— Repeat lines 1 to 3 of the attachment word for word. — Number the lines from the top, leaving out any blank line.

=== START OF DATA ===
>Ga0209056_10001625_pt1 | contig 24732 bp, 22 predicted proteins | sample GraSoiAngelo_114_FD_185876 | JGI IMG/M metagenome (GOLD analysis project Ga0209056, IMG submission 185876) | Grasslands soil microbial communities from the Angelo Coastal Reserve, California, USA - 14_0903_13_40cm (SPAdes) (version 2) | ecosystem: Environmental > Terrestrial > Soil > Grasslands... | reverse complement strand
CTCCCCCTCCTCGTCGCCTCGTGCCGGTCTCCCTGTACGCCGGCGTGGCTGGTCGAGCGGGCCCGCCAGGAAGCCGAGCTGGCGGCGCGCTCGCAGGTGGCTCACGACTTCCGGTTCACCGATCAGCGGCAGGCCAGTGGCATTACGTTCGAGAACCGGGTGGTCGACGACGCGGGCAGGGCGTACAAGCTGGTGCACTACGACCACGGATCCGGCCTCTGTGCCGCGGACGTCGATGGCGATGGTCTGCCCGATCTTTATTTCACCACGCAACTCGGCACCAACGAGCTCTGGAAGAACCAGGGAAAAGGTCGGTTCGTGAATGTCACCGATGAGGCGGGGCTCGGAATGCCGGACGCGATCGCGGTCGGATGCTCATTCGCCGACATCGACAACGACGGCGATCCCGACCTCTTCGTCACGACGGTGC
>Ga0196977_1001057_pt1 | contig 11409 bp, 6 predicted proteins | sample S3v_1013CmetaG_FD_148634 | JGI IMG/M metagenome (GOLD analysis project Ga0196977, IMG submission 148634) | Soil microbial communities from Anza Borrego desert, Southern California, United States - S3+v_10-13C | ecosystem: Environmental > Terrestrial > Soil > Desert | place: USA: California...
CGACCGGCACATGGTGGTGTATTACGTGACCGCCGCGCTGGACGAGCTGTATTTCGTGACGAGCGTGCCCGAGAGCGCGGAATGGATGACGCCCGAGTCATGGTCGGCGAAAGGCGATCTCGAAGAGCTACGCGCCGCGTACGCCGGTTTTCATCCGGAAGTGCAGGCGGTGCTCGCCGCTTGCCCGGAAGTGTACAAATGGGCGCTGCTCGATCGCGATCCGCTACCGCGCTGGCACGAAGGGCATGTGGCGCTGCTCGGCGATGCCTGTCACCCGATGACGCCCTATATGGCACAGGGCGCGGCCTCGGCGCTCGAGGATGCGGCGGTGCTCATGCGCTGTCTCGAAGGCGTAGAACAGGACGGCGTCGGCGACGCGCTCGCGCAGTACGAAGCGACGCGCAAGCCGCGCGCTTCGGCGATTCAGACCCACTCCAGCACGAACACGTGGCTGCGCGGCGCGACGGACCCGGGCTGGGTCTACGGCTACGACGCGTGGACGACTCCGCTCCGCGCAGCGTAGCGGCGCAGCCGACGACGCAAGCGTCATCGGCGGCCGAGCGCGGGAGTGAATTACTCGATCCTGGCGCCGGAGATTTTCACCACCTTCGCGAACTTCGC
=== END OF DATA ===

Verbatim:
>Ga0209056_10001625_pt1 | contig 24732 bp, 22 predicted proteins | sample GraSoiAngelo_114_FD_185876 | JGI IMG/M metagenome (GOLD analysis project Ga0209056, IMG submission 185876) | Grasslands soil microbial communities from the Angelo Coastal Reserve, California, USA - 14_0903_13_40cm (SPAdes) (version 2) | ecosystem: Environmental > Terrestrial > Soil > Grasslands... | reverse complement strand
CTCCCCCTCCTCGTCGCCTCGTGCCGGTCTCCCTGTACGCCGGCGTGGCTGGTCGAGCGGGCCCGCCAGGAAGCCGAGCTGGCGGCGCGCTCGCAGGTGGCTCACGACTTCCGGTTCACCGATCAGCGGCAGGCCAGTGGCATTACGTTCGAGAACCGGGTGGTCGACGACGCGGGCAGGGCGTACAAGCTGGTGCACTACGACCACGGATCCGGCCTCTGTGCCGCGGACGTCGATGGCGATGGTCTGCCCGATCTTTATTTCACCACGCAACTCGGCACCAACGAGCTCTGGAAGAACCAGGGAAAAGGTCGGTTCGTGAATGTCACCGATGAGGCGGGGCTCGGAATGCCGGACGCGATCGCGGTCGGATGCTCATTCGCCGACATCGACAACGACGGCGATCCCGACCTCTTCGTCACGACGGTGC
>Ga0196977_1001057_pt1 | contig 11409 bp, 6 predicted proteins | sample S3v_1013CmetaG_FD_148634 | JGI IMG/M metagenome (GOLD analysis project Ga0196977, IMG submission 148634) | Soil microbial communities from Anza Borrego desert, Southern California, United States - S3+v_10-13C | ecosystem: Environmental > Terrestrial > Soil > Desert | place: USA: California...